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School of Medicine
Articles from Johns Hopkins
Articles from Johns Hopkins
A New Approach for Adolescents and Young Adults with Cancer
Johns Hopkins patients like Matsie Bosmans, 19, receive care that takes into account the physical and emotional characteristics of their age group.Read More
Atrial Fibrillation: Saying Goodbye to Blood Thinners
Nonpharmacologic treatment approaches can significantly reduce the risk of stroke in patients with atrial fibrillation when blood thinners are not an option.
Lift Every Voice
The 35th Johns Hopkins Martin Luther King Jr. Commemoration was held January 13, 2017.
3 Deans Expand Diversity at the School of Medicine
Three deans in the school of medicine share their approach to diversity and inclusion.
Septic Shock After Routine Birth Leads to Total Abdominal Hysterectomy
As they made their initial incisions and entered the peritoneal cavity, it was clear that they’d made the right choice. Abundant infectious fluid spilled out of the patient’s abdomen, and necrotic tissue filled her uterus.
A New Way into the Brain
Sparing patients open craniotomies, neurosurgeon Kaisorn Chaichana uses the minimally invasive tubular retractor to reach deep-seated lesions within the brain.
Smart Stethoscope Zeros in on Lung Sounds
Johns Hopkins researchers are developing a stethoscope to filter noise from pediatric lung sounds for better diagnoses.
Advising the White House on Hearing Loss
Otolaryngologist–head and neck surgeon Frank Lin advises the President’s Council of Advisors on Science and Technology at the White House. The group directly advises the president on matters of hearing loss.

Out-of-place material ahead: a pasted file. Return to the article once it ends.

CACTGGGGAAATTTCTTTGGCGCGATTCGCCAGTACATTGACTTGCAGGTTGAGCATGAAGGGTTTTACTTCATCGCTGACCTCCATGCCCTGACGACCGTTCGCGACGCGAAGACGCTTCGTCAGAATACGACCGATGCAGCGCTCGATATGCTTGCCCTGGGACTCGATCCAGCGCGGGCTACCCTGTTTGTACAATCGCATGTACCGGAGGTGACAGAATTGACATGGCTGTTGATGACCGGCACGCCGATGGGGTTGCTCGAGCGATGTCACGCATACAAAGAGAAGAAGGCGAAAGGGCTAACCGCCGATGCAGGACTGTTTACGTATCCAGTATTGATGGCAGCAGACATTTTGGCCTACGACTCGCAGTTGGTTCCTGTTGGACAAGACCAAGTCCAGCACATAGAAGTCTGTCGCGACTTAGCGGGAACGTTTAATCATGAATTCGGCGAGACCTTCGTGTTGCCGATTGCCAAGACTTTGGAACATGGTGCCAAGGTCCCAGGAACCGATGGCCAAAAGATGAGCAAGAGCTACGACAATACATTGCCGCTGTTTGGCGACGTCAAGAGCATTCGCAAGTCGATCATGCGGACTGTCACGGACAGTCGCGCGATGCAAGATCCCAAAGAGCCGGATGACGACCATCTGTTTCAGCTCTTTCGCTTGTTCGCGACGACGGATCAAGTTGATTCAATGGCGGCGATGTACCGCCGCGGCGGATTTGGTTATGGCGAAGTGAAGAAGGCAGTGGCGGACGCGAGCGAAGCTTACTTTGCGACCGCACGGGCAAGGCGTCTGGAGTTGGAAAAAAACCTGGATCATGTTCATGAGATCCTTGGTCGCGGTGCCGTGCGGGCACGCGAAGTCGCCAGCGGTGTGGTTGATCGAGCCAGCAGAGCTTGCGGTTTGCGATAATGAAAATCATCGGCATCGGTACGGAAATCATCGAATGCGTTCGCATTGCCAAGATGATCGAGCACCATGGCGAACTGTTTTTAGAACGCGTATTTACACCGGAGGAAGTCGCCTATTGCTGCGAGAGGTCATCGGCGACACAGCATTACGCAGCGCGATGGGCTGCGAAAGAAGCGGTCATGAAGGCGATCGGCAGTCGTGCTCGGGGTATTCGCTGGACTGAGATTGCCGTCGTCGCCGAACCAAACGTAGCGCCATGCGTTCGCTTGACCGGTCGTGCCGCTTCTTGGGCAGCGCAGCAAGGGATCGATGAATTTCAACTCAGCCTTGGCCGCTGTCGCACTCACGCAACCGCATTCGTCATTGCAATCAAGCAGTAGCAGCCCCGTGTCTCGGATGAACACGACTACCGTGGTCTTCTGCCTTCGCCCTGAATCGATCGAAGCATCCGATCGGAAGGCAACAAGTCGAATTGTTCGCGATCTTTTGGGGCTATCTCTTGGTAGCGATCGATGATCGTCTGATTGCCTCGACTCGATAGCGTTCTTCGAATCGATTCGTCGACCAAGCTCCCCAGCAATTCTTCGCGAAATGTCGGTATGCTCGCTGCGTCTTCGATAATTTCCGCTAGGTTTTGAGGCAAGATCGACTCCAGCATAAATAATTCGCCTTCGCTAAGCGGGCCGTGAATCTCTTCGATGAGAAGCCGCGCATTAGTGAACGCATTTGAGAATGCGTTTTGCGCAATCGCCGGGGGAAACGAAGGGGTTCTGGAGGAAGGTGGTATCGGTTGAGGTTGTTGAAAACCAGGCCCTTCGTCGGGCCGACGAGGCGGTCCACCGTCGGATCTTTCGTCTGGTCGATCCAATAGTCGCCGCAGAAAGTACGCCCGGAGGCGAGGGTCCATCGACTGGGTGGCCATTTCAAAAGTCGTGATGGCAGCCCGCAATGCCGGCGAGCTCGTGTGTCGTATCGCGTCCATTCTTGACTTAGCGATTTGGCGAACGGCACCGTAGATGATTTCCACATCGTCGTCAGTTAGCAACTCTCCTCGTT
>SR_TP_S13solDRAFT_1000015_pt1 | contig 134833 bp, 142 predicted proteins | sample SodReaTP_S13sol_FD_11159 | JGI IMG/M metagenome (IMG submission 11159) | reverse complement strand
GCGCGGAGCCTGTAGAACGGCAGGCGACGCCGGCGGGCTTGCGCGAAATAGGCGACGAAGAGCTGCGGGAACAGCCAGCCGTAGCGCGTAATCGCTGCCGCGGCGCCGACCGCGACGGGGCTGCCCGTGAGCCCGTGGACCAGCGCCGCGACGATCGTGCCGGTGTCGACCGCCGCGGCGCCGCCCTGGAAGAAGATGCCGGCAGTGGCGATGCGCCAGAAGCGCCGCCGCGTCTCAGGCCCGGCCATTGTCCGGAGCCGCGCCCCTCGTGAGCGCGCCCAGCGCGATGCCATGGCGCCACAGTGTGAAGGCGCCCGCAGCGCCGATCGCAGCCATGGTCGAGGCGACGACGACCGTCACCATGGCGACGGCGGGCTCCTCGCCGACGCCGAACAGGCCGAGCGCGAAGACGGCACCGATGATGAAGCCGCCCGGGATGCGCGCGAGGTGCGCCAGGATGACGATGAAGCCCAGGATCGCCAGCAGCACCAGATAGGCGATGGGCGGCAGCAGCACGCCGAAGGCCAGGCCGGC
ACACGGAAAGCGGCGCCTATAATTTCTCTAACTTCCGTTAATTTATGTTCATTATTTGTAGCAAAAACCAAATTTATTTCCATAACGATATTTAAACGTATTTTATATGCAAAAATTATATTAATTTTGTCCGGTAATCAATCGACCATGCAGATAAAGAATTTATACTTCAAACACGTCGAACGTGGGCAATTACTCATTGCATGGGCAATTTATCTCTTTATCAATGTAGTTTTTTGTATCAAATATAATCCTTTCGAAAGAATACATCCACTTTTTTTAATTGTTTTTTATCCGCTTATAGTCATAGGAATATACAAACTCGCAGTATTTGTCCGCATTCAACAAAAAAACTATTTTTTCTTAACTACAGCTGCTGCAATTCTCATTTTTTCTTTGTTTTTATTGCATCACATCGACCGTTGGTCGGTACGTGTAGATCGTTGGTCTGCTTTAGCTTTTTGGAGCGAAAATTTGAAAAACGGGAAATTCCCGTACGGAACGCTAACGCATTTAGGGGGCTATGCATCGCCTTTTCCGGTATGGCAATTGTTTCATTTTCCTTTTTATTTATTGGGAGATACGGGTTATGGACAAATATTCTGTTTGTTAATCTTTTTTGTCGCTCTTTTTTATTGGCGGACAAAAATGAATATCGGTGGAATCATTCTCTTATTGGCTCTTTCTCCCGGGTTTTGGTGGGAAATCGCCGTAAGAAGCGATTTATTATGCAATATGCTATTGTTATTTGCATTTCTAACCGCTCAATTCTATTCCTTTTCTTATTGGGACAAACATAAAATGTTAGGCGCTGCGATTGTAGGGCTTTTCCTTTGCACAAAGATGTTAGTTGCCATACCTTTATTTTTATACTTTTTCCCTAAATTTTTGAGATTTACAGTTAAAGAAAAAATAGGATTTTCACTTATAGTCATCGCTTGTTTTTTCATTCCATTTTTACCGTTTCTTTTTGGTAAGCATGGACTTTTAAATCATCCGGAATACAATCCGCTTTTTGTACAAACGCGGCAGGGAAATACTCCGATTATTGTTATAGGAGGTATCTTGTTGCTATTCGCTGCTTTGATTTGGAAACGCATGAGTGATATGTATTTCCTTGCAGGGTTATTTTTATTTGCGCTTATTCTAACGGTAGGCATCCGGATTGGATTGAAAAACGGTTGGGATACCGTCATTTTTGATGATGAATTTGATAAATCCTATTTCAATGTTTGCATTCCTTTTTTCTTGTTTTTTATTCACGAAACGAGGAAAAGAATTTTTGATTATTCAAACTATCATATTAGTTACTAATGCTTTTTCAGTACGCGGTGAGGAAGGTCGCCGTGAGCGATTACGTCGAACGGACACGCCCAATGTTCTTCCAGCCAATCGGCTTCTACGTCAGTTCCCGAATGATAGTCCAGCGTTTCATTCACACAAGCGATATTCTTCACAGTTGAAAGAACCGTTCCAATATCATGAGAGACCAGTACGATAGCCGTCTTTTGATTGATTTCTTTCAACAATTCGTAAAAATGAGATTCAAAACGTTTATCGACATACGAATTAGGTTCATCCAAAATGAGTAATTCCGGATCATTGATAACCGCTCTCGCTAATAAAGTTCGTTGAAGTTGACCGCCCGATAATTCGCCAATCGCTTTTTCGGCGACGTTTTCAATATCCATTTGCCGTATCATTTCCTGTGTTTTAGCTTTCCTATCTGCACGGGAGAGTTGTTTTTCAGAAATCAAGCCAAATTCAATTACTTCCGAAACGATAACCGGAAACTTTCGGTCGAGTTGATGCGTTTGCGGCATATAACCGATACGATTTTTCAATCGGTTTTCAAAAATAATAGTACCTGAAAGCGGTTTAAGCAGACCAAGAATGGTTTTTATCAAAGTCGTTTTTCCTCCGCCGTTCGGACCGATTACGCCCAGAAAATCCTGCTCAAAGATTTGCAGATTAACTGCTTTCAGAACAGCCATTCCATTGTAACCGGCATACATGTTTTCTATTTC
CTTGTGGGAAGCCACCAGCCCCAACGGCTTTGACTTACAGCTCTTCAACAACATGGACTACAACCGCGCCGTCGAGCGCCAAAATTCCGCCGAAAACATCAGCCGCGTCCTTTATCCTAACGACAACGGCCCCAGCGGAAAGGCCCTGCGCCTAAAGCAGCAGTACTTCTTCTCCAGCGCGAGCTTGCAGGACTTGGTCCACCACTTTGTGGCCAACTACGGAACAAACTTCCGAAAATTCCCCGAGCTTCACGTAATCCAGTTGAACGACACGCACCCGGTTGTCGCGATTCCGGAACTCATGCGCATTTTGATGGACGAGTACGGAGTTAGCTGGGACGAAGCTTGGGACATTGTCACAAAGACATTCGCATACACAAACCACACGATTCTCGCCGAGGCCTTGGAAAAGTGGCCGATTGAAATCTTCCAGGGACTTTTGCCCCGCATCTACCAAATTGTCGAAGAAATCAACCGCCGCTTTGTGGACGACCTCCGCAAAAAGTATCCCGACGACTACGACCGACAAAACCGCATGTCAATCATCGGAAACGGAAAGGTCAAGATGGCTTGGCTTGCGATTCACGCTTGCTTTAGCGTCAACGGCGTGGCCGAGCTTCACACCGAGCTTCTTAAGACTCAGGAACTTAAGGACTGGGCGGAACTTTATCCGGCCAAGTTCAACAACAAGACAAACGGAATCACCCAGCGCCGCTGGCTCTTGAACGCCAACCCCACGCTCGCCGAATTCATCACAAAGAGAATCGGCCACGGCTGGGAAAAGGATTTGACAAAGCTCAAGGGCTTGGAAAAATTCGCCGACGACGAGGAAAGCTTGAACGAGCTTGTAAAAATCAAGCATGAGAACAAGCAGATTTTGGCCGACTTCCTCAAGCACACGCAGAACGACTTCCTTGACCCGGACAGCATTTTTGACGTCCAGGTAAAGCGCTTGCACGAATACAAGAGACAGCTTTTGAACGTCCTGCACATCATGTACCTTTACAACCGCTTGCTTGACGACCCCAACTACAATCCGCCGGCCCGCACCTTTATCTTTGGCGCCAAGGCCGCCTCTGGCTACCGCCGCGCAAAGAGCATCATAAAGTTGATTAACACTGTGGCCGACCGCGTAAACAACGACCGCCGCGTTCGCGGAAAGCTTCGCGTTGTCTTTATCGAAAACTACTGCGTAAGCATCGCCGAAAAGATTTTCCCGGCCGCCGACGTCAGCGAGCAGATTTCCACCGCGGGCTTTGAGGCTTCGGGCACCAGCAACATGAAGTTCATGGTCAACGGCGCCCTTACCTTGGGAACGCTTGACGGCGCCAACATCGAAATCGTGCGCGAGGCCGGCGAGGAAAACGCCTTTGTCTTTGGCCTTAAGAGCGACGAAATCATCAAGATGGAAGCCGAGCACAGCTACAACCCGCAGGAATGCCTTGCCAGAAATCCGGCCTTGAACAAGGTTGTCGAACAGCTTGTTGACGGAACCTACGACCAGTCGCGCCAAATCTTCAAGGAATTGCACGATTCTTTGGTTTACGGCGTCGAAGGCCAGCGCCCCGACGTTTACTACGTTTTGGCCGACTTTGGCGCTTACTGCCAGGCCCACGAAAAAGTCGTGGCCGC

Predicting the Future for HPV-Related Cancers
Otolaryngologist–head and neck surgeon Carole Fakhry and colleagues are working on methods to predict recurrence and long-term survival in patients with this subset of cancers. The goal: to determine how aggressive treatment should be.
Aging Brains, Stress and Alzheimer’s: A Correlation?
New research finds the aging brain more susceptible to cognitive effects of stress, potentially increasing Alzheimer's disease risk.
Bedside Psychiatry Team Screens Patients, Improves Outcomes
A new care model advocates for clinicians to assess medically unstable patients for mental health problems—before they escalate.
S2-alar-iliac Technique Revolutionizes Spinal Deformity Surgery
Pioneered by Johns Hopkins surgeons, the technique involves advancing the screw through the ala.
Fighting Pancreatic Cancer as a Team
See how members from all specialties work in concert, discussing each patient to decide on the best course of care.
Latest in Research
Breast Cancer Risk? There’s an App for That
A free, web-based app could take some of the guesswork out of doctors’ decision whether to order a costly molecular test for women with early stage breast cancer that estimates the risk of recurrence.
Altering the ‘Flavor’ of Humans Could Help Fight Malaria
New research suggests that a specialized area of the mosquito brain mixes tastes with smells to create unique and preferred flavors. The findings bring scientists closer to identifying a substance that makes humans’ flavor repulsive to malaria-bearing mosquitoes.
Brain Cell ‘Executioner’ Identified
Surprisingly, strokes, brain injuries and neurodegenerative diseases like Alzheimer’s cause brain cell death through the same molecular chain of events. Now, researchers have pinpointed the protein at the end of that chain, potentially spurring new ideas for the development of drugs to prevent, stop or weaken the process.
Johns Hopkins inHealth | Precision Medicine
What is precision medicine? Precision medicine involves using more measurements and data to improve diagnosis; better tailoring treatments for patients; and using technology and analytical tools to enhance patient care. Johns Hopkins inHealth is precision medicine.
The Joy of Medicine
Throughout Johns Hopkins, we have to be intentional about cultivating joy in medicine. We asked people across our health system what brings them joy on the job and here’s what they had to say.